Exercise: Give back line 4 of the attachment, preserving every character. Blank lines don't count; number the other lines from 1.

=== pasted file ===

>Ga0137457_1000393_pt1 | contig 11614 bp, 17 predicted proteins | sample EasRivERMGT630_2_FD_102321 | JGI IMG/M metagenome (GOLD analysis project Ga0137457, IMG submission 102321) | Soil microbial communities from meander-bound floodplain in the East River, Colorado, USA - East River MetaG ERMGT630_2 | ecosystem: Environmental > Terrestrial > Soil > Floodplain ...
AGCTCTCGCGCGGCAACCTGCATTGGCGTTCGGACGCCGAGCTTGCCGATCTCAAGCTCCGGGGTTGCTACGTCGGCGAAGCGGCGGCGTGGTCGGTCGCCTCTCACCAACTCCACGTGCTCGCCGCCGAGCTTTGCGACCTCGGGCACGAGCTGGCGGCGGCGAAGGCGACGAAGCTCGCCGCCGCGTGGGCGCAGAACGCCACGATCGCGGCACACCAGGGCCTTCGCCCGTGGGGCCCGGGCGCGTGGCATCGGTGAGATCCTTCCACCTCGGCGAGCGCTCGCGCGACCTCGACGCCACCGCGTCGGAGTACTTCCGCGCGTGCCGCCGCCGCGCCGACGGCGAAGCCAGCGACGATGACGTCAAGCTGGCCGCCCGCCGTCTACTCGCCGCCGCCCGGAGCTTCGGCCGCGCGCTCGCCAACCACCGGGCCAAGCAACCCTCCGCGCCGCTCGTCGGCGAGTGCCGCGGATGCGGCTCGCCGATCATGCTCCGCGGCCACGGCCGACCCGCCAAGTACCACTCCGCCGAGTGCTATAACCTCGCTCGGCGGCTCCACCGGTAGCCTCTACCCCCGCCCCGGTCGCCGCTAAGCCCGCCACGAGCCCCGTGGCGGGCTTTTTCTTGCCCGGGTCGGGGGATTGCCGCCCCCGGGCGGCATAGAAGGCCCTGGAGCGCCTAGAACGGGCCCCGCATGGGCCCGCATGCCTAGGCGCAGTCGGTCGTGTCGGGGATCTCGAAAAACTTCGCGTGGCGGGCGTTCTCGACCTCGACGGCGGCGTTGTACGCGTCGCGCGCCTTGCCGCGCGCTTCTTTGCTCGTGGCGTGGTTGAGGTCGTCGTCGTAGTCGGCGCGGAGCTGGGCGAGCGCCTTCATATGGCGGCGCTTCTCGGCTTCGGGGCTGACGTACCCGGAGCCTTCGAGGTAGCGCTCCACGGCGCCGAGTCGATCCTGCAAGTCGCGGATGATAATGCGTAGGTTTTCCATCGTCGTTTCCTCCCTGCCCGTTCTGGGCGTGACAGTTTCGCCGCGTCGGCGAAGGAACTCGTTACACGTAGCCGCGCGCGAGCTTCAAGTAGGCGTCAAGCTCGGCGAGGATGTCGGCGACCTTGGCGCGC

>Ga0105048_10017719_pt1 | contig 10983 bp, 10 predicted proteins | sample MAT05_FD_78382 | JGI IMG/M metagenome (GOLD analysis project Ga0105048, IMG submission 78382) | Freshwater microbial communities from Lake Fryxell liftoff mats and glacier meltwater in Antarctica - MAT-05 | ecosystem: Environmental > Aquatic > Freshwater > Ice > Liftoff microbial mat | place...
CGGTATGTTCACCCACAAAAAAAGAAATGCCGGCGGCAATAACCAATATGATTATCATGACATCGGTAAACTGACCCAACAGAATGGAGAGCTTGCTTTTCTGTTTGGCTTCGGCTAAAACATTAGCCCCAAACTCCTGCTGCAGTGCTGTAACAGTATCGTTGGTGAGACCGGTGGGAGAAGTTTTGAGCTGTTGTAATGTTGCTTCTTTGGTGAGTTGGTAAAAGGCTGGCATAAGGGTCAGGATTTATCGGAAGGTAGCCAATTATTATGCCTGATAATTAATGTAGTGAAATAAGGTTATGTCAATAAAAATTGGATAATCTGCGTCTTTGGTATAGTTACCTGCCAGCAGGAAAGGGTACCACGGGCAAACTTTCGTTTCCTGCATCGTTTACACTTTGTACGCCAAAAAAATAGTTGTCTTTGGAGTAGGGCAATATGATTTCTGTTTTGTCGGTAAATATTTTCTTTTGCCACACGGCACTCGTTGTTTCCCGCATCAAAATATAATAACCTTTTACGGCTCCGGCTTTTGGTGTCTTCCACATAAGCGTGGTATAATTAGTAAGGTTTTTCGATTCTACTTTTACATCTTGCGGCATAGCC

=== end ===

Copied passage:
CGGTATGTTCACCCACAAAAAAAGAAATGCCGGCGGCAATAACCAATATGATTATCATGACATCGGTAAACTGACCCAACAGAATGGAGAGCTTGCTTTTCTGTTTGGCTTCGGCTAAAACATTAGCCCCAAACTCCTGCTGCAGTGCTGTAACAGTATCGTTGGTGAGACCGGTGGGAGAAGTTTTGAGCTGTTGTAATGTTGCTTCTTTGGTGAGTTGGTAAAAGGCTGGCATAAGGGTCAGGATTTATCGGAAGGTAGCCAATTATTATGCCTGATAATTAATGTAGTGAAATAAGGTTATGTCAATAAAAATTGGATAATCTGCGTCTTTGGTATAGTTACCTGCCAGCAGGAAAGGGTACCACGGGCAAACTTTCGTTTCCTGCATCGTTTACACTTTGTACGCCAAAAAAATAGTTGTCTTTGGAGTAGGGCAATATGATTTCTGTTTTGTCGGTAAATATTTTCTTTTGCCACACGGCACTCGTTGTTTCCCGCATCAAAATATAATAACCTTTTACGGCTCCGGCTTTTGGTGTCTTCCACATAAGCGTGGTATAATTAGTAAGGTTTTTCGATTCTACTTTTACATCTTGCGGCATAGCC